Ivanka Trump ends talks with Japanese company found to have government ties

A conflict of interest has caused the Ivanka Trump brand to back out of an agreement with Sanei International, an apparel manufacturer whose parent company has ties to the Japanese government.


Ivanka Trump

A series of letters between Ivanka Trump's organization and the House Judiciary Committee was released publicly on Monday. The letters discussed the Democrat led House Judiciary Committee's investigation into whether Ivanka Trump's brand is conducting questionable business in light of the first daughter being employed as a White House advisor.

There have been ongoing questions about whether Ivanka Trump's role in US Government's foreign relations could have also benefited  her company. Ivanka created a stir when she sat in on meetings with Japan's prime minister in December. She was not appointed to an official role with the White House until March.

According to her company's president, Abigail Klem, Ivanka stepped down from her roles leading her brand's business in January 2017. At the time she had the Japan meeting, she was still working in an official capacity with her brand.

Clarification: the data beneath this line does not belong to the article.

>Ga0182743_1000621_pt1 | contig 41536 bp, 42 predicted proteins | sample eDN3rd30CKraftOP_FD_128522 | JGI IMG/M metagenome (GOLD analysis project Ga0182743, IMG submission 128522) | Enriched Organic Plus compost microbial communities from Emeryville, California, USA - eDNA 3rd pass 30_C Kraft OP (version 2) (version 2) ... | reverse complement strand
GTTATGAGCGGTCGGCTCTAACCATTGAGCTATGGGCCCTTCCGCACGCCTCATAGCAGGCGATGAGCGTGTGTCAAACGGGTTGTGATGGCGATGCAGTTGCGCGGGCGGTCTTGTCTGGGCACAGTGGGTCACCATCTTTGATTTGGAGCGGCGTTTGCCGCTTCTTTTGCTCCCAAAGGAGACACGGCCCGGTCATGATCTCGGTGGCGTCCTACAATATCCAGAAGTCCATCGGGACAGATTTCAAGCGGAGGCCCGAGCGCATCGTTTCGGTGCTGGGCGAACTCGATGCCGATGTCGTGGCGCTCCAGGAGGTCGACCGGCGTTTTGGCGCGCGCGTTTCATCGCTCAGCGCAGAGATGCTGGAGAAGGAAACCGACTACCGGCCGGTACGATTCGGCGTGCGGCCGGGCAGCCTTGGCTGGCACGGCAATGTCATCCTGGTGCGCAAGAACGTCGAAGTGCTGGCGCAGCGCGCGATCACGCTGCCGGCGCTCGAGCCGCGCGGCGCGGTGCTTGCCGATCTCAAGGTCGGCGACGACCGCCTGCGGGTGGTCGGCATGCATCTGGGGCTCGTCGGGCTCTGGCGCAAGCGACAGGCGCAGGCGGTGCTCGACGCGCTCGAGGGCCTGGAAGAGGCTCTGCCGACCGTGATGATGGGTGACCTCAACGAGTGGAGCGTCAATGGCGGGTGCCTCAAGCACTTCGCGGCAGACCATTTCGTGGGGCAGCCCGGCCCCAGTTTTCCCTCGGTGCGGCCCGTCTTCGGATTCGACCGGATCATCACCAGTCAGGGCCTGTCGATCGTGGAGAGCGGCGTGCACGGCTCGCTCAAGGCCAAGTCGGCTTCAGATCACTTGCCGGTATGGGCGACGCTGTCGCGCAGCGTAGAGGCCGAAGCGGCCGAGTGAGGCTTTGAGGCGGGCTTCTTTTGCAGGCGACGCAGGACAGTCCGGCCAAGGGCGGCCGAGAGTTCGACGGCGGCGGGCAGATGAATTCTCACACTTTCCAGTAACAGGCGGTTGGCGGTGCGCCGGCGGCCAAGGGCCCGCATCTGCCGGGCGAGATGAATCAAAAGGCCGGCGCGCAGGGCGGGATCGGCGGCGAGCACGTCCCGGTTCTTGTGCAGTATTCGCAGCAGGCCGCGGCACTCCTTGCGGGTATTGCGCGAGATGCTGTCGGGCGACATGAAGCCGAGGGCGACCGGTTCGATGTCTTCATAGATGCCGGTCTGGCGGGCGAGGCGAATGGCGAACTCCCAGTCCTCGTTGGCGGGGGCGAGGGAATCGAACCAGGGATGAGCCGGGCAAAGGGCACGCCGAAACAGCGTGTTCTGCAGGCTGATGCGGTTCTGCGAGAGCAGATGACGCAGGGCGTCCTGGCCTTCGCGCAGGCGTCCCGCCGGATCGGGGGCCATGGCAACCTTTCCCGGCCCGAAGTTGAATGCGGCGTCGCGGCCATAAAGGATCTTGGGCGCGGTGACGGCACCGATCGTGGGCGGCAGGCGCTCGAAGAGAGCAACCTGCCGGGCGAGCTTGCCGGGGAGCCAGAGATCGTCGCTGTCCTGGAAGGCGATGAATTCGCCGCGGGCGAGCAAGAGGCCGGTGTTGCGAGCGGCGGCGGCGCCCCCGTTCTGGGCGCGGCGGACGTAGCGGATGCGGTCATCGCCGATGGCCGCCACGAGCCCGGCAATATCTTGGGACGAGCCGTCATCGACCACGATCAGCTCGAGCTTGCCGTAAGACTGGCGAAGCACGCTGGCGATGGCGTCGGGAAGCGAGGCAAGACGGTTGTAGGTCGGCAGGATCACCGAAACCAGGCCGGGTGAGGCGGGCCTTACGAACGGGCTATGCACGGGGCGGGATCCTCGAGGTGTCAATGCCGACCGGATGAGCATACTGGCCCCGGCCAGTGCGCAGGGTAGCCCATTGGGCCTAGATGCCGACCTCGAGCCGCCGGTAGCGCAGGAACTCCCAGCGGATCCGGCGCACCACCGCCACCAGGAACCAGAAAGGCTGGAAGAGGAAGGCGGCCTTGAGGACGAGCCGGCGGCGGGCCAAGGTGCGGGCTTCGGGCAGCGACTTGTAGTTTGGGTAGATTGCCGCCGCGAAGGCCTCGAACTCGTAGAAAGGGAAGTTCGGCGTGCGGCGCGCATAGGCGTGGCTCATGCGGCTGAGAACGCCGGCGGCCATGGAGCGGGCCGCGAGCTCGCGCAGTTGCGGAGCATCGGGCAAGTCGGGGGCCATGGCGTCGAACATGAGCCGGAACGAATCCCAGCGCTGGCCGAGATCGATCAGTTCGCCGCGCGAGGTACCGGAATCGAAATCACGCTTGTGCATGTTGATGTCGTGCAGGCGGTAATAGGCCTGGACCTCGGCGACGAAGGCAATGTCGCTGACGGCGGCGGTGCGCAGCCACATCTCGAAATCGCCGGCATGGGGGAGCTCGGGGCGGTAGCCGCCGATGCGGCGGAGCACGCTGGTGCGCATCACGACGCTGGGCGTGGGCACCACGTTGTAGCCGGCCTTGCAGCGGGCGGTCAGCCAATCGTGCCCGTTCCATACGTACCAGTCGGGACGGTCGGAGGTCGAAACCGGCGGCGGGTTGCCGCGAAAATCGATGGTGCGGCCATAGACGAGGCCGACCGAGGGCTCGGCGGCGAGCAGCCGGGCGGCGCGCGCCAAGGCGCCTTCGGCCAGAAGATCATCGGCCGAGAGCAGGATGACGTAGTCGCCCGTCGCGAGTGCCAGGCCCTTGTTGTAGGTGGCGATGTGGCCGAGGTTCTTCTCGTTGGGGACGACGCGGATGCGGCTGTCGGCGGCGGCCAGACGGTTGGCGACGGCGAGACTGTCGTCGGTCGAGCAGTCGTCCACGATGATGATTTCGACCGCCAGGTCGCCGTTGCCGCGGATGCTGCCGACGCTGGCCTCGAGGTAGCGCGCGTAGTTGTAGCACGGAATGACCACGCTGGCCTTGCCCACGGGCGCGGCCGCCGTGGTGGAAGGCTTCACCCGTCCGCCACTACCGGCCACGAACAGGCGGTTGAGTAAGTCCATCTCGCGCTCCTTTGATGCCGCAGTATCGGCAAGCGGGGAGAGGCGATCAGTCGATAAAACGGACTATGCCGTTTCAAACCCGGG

The House Judiciary Committee's investigation is to find out whether there is a conflict of interest. No federal employee can act in their official capacity as an employee of the US Government when their decisions could result in personal gain.

According to the letters, Ivanka resigned from "her positions in [the Ivanka Trump brand] business" in January 2017. On March 28, her brand filed 14 trademark applications in China that were approved. On March 29, Ivanka Trump was appointed to her new role as a federal employee, serving as a White House advisor.

In a letter of inquiry made public on Monday, the House Judiciary Committee wrote, "We remain concerned that Ivanka Trump may have used and may continue to use her official position within the White House to benefit her private interests."

The House Judiciary Committee is also investigating 200 pending trademark applications in China and emerging markets. The Committee's inquiry is based on whether Ivanka was meeting with leaders of foreign countries in her White House role to further the Ivanka Trump brand business abroad.

Since becoming a federal employee, she has met with leaders of Germany, Saudi Arabia, Israel and Italy. On April 6, China's President Xi Jinping dined with Ivanka at Mar-a-Lago during an official state visit.

In addition to the 14 trademark applications that were approved the day before she was appointed to the White House, the Ivanka Trump brand still has 30 pending trademark applications in China.

Klem remains adamant that there is no conflict of interest. She wrote in a reply letter to the House Judiciary Committee “according to four independent, China-based trademark experts, the approvals were standard.”

She also reiterated that Ivanka stepped down from her role with the company in January, and that she is not required to sell her interest in her company.

 

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